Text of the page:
On Your Period? You Don’t Have to Skip Workouts

If you love to get active, or are trying to establish new habits, your period may feel like just another obstacle in your way. Do you tend to avoid working out on your period? It’s a common belief that female exercise performance inevitably falls during menstruation, giving rise to fatigue and other unpleasant symptoms. Fortunately, this isn’t necessarily true. New research now shows that your fitness levels can hold steady throughout the month. Working out on your period is just fine.

Menstruation Doesn’t Hold You Back

In this 2022 research paper, women at varying points in their menstrual cycle completed stationary cycling sessions at five degrees of intensity. They were either in the high-estrogen phase, high-progesterone phase, or menstruation, where there are low levels of both hormones. There was no significant difference in performance or endurance threshold across the menstrual cycle. Women were just as consistent as men, and their critical power (the level of exercise intensity you can keep up for at least 30 minutes) was the same as men when adjusted for muscle mass.

However, there were a few limitations. The study only involved women with normal menstrual cycles, not those with a condition such as endometriosis or PCOS. It’s also likely that women who don’t exercise regularly or have noticeable menstrual fatigue self-selected themselves out of the study. What it does say is that your period doesn’t have to work against you.

There are also four ways that menstruation can affect your fitness levels, or even safety when working out:

  1. Increased inflammation
  2. Iron loss
  3. A fall in muscle protection and energy production
  4. A drop in testosterone

As consistent effort is often best, how do we address these issues?

Inflammation, Fatigue, and Menstruation While Working Out On Your Period

It is unfortunately common to experience fatigue during your period. Around 85% of women with period pain also have fatigue at the same time, and together these can ruin your day or week. Working out on your period could therefore be less appealing. As I explain in my book, Infla-Menses, this issue during menstruation is at least partly caused by inflammation.

Inflammation causes fatigue in several ways. It affects the basal ganglia, which sits at the base of your brain and controls motivation and motor function. If its function is low, you may not physically perceive making an effort to move as worthwhile. Worse still, background inflammation could potentially increase your risk of injury, slow recovery, and prevent growth or maintenance.

One of the many anti-inflammatory remedies is curcumin, the main active phytochemical in turmeric. If you want to try using food as medicine instead of commercial supplements, consider making a variation of golden milk, such as this version included in my book:

  • 2 cups of milk. Can be cow, goat, hemp, coconut etc. as long as it has some fat content.
  • 1 tablespoon of powdered or fresh peeled, grated turmeric.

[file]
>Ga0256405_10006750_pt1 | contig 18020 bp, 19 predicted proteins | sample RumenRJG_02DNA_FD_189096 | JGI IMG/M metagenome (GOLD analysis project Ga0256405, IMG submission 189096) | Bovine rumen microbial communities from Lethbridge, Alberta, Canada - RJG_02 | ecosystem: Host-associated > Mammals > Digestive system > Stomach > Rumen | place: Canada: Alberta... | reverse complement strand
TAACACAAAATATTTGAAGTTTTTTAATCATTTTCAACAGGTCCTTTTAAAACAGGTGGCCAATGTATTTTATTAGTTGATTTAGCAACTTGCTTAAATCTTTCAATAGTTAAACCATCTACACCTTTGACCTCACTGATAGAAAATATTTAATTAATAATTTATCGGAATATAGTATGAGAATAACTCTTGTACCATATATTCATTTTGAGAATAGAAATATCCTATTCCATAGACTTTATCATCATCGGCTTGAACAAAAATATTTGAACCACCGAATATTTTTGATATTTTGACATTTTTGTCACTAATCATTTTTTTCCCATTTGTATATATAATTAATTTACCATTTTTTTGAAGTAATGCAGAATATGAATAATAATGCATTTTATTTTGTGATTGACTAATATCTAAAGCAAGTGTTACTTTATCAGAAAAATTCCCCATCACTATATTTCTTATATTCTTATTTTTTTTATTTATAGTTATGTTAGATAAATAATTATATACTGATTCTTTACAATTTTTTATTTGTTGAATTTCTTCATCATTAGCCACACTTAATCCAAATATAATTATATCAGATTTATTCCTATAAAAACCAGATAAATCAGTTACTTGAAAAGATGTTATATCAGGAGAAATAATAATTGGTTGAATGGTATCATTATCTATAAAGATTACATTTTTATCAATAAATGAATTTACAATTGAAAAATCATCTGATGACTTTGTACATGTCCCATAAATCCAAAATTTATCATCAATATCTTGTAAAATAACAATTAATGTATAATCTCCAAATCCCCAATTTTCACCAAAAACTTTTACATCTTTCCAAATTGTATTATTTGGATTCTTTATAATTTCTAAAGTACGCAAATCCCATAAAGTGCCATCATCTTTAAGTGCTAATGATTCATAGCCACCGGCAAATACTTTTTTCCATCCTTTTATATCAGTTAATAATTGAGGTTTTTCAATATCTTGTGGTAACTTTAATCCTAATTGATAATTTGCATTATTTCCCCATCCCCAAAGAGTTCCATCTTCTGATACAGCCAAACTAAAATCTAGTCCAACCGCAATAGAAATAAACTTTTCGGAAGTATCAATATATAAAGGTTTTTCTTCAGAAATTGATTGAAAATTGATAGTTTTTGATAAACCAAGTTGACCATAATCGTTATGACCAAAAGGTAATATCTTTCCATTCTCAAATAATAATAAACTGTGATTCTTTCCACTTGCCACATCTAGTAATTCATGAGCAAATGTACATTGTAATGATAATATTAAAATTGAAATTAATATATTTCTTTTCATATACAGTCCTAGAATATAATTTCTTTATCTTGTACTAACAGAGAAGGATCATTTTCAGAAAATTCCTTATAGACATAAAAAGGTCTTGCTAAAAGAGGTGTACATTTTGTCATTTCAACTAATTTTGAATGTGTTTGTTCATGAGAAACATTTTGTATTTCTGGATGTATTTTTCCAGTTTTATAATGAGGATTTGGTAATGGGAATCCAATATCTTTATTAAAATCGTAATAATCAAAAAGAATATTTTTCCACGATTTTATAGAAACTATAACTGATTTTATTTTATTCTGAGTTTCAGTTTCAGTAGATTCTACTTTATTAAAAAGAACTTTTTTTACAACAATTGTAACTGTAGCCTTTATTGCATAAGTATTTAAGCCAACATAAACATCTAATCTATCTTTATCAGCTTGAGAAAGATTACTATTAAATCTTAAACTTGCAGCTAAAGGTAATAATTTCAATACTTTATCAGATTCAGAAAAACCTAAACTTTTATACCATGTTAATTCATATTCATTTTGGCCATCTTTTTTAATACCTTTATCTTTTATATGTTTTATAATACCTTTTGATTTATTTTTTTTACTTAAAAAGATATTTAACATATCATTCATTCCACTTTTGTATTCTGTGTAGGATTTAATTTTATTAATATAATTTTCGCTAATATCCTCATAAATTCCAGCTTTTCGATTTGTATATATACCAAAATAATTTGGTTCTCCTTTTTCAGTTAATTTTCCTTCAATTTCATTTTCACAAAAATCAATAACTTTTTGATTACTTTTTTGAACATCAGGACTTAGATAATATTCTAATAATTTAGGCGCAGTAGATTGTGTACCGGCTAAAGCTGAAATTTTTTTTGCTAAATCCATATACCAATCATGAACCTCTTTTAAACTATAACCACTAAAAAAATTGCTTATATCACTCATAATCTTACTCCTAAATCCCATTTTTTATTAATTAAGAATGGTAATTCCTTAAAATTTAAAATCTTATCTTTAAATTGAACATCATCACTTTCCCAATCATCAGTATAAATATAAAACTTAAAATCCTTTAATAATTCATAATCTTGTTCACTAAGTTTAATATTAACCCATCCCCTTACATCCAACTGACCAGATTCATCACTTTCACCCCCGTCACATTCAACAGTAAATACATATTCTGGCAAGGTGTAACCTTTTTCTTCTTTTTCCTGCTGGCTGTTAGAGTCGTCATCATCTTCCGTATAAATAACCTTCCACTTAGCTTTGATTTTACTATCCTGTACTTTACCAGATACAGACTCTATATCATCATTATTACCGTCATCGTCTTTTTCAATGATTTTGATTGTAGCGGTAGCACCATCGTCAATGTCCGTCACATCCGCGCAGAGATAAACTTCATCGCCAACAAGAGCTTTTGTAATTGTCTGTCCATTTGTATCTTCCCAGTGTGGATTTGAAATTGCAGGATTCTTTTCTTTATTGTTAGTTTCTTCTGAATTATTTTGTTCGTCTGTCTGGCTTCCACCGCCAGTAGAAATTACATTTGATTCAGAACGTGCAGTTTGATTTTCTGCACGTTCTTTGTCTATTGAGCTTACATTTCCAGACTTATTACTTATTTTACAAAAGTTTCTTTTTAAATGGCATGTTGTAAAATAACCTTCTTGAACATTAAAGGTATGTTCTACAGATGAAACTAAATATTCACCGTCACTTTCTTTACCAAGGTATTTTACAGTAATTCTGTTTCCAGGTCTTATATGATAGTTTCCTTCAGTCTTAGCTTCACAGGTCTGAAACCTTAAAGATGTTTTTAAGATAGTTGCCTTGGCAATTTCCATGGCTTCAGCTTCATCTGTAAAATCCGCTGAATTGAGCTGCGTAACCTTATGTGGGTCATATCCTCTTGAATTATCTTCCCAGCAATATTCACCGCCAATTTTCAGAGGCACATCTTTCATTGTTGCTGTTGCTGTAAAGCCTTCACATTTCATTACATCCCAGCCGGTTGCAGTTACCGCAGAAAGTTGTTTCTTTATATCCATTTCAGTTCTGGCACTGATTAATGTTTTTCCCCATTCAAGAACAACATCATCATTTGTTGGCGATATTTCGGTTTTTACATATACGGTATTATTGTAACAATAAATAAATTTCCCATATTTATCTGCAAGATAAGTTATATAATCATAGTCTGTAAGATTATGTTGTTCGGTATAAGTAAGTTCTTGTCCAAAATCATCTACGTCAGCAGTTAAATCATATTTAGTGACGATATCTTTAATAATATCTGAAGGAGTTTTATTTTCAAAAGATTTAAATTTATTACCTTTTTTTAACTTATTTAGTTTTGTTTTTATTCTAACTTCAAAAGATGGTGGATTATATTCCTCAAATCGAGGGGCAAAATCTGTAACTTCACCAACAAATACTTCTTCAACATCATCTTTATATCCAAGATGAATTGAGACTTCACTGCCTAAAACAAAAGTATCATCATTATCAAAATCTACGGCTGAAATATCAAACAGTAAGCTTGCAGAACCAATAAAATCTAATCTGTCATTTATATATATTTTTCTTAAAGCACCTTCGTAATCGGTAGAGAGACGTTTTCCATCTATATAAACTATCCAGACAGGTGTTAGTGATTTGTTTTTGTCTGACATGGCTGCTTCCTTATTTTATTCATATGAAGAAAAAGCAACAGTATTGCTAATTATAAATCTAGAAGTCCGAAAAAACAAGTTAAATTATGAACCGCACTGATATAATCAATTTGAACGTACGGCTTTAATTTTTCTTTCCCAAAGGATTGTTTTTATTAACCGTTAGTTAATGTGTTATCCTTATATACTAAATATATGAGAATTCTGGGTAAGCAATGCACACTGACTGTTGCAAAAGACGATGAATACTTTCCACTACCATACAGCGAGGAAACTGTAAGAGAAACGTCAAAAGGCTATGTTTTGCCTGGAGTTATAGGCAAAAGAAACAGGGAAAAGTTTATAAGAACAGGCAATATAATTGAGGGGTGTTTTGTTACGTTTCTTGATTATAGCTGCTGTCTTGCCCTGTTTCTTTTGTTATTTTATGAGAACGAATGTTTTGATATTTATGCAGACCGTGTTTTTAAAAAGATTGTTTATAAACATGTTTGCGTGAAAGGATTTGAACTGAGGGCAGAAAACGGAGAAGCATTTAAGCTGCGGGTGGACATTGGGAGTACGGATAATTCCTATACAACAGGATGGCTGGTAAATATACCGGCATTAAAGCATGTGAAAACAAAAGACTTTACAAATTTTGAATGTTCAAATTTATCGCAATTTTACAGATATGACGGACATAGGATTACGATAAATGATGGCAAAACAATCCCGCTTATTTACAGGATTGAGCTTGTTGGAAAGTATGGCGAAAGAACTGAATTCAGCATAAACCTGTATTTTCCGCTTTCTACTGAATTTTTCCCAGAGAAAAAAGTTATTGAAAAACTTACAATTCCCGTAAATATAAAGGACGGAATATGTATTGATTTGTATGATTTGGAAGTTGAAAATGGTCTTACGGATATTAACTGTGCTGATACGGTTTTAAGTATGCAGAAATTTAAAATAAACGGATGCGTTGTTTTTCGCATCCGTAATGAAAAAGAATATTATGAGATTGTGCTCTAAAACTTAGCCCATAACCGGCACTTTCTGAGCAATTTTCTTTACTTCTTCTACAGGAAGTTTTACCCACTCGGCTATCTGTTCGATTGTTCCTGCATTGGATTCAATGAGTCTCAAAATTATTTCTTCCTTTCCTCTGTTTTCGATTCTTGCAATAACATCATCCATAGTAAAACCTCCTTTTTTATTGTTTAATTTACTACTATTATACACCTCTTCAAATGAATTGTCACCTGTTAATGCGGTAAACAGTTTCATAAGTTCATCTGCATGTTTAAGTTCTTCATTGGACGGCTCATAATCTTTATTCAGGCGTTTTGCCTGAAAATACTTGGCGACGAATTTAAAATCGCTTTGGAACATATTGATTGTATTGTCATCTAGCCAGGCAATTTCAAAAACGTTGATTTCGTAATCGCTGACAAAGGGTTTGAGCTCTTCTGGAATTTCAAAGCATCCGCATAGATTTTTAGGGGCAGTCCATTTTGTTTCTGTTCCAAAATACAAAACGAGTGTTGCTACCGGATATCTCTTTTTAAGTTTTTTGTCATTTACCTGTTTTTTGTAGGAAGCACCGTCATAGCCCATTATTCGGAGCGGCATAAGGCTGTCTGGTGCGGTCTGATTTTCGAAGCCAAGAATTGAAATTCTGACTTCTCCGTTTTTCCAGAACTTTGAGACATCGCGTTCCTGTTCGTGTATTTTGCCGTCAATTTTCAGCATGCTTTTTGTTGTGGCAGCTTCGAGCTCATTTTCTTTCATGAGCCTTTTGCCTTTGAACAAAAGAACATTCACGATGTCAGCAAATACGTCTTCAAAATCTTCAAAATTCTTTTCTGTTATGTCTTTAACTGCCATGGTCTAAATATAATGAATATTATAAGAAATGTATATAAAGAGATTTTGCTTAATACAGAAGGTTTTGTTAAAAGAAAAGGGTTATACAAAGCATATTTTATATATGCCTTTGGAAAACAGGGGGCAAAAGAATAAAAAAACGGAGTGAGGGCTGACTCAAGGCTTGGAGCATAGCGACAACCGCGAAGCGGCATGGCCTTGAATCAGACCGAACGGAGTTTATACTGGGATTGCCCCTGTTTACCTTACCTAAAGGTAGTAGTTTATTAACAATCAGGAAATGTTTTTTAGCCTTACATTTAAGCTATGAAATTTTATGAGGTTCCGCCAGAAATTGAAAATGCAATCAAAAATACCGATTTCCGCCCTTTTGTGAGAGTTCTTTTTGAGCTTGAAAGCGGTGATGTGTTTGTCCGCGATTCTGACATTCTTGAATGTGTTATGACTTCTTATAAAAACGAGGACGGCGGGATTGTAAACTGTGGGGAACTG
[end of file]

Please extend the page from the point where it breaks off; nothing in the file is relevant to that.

• Black pepper, usually around three or four peppercorns.
  • ½ tablespoon fresh grated ginger (powder can work here too if necessary).
  • ¼ – 1 teaspoon of cinnamon, add to taste.

All you have to do is mix and heat the ingredients before simmering them for 10 minutes, then strain the mixture and add honey.

As falling estrogen is behind this increase in inflammation, you may benefit from this or another anti-inflammatory remedy if you are post-menopausal. Other anti-inflammatory foods that may benefit you after workouts include blueberries, pomegranate, and tart cherry juice. These have been shown to protect your muscles against damage. Although a small amount of muscle damage is normal during heavy exercise and promotes over-compensation, it could be harmful in excess.

Iron Deficiency Anemia

Heavy periods (yes – this can be a consequence of inflammation too!) or a low dietary intake of iron lead to iron-deficiency anemia, which can also reduce your physical fitness. Iron deficiency is far more common in women than men, with just under 500 million non-pregnant women worldwide having anemia. Half of this is the result of iron deficiency. Female athletes are even more prone to iron deficiency. Your rate of iron loss through sweat and blood cell damage is higher, so it’s even more important to monitor your levels if you compete. Don’t take more than the recommended dose or use supplements if your blood levels are normal, as iron can increase oxidative stress.

Fortunately, research demonstrates that iron supplementation can boost cardio performance in women. It improves both maximum aerobic capacity and efficiency, and early evidence suggests it could boost strength. Besides carrying oxygen to your cells, iron also aids cell energy production and is part of myoglobin, which is found in your muscle cells. You need myoglobin to store extra oxygen inside your muscle cells so they can respond rapidly to sudden demands.

Creatine to Boost Endurance

The types of food or supplements that female athletes need to perform at their best is another under-researched area in sports medicine. For example, we didn’t really know if creatine could benefit women as most studies have only involved men. Creatine helps your muscles produce enough energy to meet often sudden, high demands, and maintains healthy pH levels during normal metabolism. It protects your muscle cells’ integrity, which is essential for post-exercise recovery.